Lessons to be learnt from sexual harassment case

by HCA07 Jan 2014
The Federal Court awarding $476,000 in damages to a female employee after finding she was sexually harassed by a contractor has turned up a number of key lessons for employers.

In the case of Ewin vs Vergara it was alleged the contractor (Vergara) pursued the female employee in an “aggressive and persistent” manner despite her rejections and that after a work party the contractor sexually assaulted the victim in a corridor. Ewin reported the incident to the police and resigned, and subsequently commenced proceedings against Vergara, the employer of the Vergara and her own employer. The proceedings against her employer and Vergara’s employer were discontinued following mediation.

Meanwhile proceedings against Vergara proceeded under the Sex Discrimination Act (SDA). Vergara, who admitted there was sexual activity but denied rape, claimed that as a contractor he was not subject to the SDA. He also argued the corridors and areas adjacent to a place of work such as elevators (where some of the conduct occurred) do not make up part of the workplace. The court however, rejected the defence stating the Act was designed to protect participants regardless of their employment types. It also rejected the argument the incidence occurred outside of the workplace adding that the intent of the legislation would be undermined is associated common areas were interpreted as falling beyond the workplace scope of the SDA.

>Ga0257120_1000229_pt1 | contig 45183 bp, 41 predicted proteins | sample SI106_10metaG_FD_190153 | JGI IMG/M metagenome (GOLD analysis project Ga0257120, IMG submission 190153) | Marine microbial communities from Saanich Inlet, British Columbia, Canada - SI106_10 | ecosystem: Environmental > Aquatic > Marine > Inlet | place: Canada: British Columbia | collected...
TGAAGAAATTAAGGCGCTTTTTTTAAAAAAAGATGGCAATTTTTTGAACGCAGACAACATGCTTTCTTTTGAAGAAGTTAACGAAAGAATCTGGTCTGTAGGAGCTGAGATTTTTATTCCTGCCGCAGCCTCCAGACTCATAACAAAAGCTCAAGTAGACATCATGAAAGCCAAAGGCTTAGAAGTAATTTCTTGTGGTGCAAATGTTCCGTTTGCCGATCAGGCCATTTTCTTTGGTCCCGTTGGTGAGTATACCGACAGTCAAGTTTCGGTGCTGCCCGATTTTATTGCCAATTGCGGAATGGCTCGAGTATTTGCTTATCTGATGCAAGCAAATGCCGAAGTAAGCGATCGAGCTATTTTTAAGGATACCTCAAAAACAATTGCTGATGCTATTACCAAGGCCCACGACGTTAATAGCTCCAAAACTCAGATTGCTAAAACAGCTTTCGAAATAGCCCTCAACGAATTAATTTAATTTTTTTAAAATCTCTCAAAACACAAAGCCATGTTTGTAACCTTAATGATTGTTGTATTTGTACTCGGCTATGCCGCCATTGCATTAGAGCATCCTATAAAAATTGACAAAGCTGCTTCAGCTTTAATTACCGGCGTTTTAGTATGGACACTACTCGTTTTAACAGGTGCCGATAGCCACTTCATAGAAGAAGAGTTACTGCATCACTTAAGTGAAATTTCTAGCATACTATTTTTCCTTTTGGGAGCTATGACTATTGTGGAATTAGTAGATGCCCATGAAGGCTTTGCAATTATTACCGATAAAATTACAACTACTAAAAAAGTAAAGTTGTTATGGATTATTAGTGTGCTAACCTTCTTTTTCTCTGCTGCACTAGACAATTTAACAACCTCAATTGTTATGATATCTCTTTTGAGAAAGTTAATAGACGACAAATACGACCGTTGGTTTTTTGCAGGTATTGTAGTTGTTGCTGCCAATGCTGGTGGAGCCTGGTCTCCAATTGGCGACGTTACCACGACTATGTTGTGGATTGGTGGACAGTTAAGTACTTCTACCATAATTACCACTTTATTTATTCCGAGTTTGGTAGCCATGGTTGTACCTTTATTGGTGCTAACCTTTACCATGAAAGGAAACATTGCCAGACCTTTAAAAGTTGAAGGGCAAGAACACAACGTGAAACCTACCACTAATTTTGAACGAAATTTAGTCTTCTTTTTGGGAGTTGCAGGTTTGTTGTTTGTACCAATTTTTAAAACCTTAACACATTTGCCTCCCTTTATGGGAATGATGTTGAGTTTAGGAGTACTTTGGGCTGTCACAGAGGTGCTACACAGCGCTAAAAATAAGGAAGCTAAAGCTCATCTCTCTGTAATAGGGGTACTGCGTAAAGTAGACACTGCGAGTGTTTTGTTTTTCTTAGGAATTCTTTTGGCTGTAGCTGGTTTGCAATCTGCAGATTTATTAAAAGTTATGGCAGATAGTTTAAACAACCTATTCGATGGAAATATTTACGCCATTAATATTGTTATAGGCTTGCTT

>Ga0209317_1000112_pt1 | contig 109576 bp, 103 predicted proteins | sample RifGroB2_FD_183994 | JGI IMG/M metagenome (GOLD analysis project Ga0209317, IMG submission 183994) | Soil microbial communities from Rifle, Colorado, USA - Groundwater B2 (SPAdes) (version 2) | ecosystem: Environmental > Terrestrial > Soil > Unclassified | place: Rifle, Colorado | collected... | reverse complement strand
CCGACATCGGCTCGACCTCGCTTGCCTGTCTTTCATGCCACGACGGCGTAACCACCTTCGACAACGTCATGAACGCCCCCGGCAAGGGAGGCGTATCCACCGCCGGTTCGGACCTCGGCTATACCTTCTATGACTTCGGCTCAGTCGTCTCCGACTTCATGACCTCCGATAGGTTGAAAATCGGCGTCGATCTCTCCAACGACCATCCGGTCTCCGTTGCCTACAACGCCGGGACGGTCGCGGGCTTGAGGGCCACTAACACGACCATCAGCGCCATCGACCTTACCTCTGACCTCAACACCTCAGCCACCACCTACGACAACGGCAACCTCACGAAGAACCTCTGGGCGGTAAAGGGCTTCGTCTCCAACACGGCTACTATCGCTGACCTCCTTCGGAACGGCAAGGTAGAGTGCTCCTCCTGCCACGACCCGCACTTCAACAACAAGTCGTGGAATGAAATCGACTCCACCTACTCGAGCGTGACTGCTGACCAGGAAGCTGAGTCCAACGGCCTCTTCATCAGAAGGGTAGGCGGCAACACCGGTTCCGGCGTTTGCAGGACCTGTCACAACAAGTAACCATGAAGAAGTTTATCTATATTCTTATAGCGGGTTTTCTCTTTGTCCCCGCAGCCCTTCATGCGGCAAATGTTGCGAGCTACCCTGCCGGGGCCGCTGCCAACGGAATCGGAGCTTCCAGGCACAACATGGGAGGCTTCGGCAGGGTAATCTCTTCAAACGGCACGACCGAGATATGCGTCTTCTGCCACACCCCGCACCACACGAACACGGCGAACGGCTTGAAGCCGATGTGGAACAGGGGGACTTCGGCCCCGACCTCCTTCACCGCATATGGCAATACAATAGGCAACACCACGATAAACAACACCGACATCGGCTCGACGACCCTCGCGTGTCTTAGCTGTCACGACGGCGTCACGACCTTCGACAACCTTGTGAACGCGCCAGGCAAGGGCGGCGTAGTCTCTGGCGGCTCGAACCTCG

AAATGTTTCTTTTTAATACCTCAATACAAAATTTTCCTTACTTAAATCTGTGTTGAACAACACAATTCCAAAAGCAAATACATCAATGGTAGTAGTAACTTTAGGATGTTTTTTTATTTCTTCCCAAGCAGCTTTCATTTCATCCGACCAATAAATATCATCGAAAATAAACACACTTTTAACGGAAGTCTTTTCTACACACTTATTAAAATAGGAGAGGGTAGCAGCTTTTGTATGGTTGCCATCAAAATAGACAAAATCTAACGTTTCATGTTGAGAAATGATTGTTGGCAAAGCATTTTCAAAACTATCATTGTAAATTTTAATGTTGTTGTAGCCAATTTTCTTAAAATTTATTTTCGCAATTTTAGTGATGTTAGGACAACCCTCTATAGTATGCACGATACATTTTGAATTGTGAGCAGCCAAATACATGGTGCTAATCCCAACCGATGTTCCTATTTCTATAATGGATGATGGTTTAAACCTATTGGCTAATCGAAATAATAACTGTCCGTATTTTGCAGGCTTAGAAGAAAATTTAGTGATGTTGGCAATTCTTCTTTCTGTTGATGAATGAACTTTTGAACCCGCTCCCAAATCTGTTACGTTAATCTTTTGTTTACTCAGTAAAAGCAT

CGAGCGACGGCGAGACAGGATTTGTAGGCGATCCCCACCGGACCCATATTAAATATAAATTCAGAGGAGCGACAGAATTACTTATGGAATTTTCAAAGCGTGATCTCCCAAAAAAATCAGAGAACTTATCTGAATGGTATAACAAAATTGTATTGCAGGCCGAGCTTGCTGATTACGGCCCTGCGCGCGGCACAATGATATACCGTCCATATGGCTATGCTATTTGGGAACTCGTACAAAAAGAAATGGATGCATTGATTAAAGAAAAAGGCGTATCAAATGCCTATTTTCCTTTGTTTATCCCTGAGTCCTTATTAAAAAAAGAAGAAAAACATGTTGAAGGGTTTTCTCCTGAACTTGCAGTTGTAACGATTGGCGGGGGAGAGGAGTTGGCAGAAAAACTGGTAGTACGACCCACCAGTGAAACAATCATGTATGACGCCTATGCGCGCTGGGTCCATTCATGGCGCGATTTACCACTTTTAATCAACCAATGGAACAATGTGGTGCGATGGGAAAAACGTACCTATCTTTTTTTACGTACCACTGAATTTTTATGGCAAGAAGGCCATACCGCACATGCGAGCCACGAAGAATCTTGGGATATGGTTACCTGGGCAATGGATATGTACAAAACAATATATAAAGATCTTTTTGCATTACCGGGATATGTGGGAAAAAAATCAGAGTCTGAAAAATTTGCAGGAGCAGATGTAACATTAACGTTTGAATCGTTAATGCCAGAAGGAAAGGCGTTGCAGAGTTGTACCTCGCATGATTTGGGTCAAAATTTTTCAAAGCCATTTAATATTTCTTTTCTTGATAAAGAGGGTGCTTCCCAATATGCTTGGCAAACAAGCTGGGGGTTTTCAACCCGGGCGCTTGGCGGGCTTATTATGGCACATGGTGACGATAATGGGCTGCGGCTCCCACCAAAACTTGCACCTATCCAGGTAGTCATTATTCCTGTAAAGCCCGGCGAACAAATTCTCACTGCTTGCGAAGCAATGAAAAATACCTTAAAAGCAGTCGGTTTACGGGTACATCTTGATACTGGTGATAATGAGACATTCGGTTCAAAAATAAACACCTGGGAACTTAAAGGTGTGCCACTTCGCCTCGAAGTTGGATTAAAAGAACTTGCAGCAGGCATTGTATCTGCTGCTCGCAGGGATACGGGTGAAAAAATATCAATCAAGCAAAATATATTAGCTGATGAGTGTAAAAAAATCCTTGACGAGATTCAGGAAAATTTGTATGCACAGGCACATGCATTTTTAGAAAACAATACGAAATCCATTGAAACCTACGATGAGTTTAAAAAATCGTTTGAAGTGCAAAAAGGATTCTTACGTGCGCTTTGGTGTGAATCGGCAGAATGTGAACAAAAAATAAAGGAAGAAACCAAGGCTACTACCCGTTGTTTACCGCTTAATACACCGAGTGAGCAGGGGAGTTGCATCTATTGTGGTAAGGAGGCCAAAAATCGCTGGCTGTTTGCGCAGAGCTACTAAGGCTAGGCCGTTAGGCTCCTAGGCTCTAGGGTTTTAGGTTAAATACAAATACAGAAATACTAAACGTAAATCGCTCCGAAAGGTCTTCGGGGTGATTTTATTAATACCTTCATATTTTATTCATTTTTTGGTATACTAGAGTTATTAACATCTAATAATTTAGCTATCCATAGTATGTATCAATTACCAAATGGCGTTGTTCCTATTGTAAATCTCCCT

Justice Mordecai Bromberg who presided over the case ordered the judgment against Vergara for work-related sexual harassment.

Belinda Winter, Partner, employment and workplace relations at Cooper Grace Ward stated three key takeaways from the case:
  1. Employers who engage contractors have a duty of care to ensure, so far as is reasonably practical, that the contractor's conduct does not adversely affect the safety of its employees (or other workers). Employers must be aware that a 'workplace' extends to areas associated with the workplace such as elevator, corridors and entrances.
  2. Conduct outside of working hours, for example during or after work functions, can also expose an employer to liability for the conduct of its contractors and employees.
  3. Care should be taken by employers to develop preventative measures such as creating, implementing and enforcing a sexual harassment and bullying policy and a complaint handling system. Contracted workers should also be included in this process.
Employers are also being reminded as a result of the case that the protections in the SDA apply to all ‘workplace participants”, which includes contractors.



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